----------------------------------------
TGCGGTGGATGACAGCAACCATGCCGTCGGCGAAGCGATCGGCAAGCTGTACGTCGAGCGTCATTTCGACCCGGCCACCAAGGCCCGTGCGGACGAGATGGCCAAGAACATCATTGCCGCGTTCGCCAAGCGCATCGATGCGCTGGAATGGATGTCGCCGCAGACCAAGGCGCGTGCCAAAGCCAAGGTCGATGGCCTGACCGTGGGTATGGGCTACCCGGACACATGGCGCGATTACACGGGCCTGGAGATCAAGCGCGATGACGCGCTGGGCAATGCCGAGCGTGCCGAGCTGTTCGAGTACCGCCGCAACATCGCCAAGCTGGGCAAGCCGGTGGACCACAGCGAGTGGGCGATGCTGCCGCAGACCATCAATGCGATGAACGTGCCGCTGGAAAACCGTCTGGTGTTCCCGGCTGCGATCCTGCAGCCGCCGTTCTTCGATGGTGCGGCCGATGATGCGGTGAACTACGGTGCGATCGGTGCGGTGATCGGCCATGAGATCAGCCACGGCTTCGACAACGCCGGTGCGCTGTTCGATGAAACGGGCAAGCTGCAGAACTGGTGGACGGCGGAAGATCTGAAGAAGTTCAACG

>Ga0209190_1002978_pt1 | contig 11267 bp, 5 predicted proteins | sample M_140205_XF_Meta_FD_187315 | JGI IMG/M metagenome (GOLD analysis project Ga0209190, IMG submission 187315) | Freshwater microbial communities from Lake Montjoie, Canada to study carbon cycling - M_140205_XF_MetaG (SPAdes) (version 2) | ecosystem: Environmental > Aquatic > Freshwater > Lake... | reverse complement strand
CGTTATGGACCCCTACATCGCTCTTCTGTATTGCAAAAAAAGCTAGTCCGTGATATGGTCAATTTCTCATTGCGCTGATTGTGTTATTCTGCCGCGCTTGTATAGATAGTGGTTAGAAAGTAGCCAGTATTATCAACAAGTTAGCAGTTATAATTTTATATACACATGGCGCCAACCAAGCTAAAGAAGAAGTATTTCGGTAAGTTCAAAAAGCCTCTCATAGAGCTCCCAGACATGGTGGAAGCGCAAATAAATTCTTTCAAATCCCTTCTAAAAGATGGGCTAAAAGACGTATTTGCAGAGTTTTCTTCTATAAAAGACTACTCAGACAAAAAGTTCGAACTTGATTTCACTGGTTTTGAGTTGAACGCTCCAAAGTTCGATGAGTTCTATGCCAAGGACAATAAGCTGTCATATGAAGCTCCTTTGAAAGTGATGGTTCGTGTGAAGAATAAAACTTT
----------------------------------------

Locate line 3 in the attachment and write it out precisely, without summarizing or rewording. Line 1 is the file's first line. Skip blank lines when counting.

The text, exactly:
CGTTATGGACCCCTACATCGCTCTTCTGTATTGCAAAAAAAGCTAGTCCGTGATATGGTCAATTTCTCATTGCGCTGATTGTGTTATTCTGCCGCGCTTGTATAGATAGTGGTTAGAAAGTAGCCAGTATTATCAACAAGTTAGCAGTTATAATTTTATATACACATGGCGCCAACCAAGCTAAAGAAGAAGTATTTCGGTAAGTTCAAAAAGCCTCTCATAGAGCTCCCAGACATGGTGGAAGCGCAAATAAATTCTTTCAAATCCCTTCTAAAAGATGGGCTAAAAGACGTATTTGCAGAGTTTTCTTCTATAAAAGACTACTCAGACAAAAAGTTCGAACTTGATTTCACTGGTTTTGAGTTGAACGCTCCAAAGTTCGATGAGTTCTATGCCAAGGACAATAAGCTGTCATATGAAGCTCCTTTGAAAGTGATGGTTCGTGTGAAGAATAAAACTTT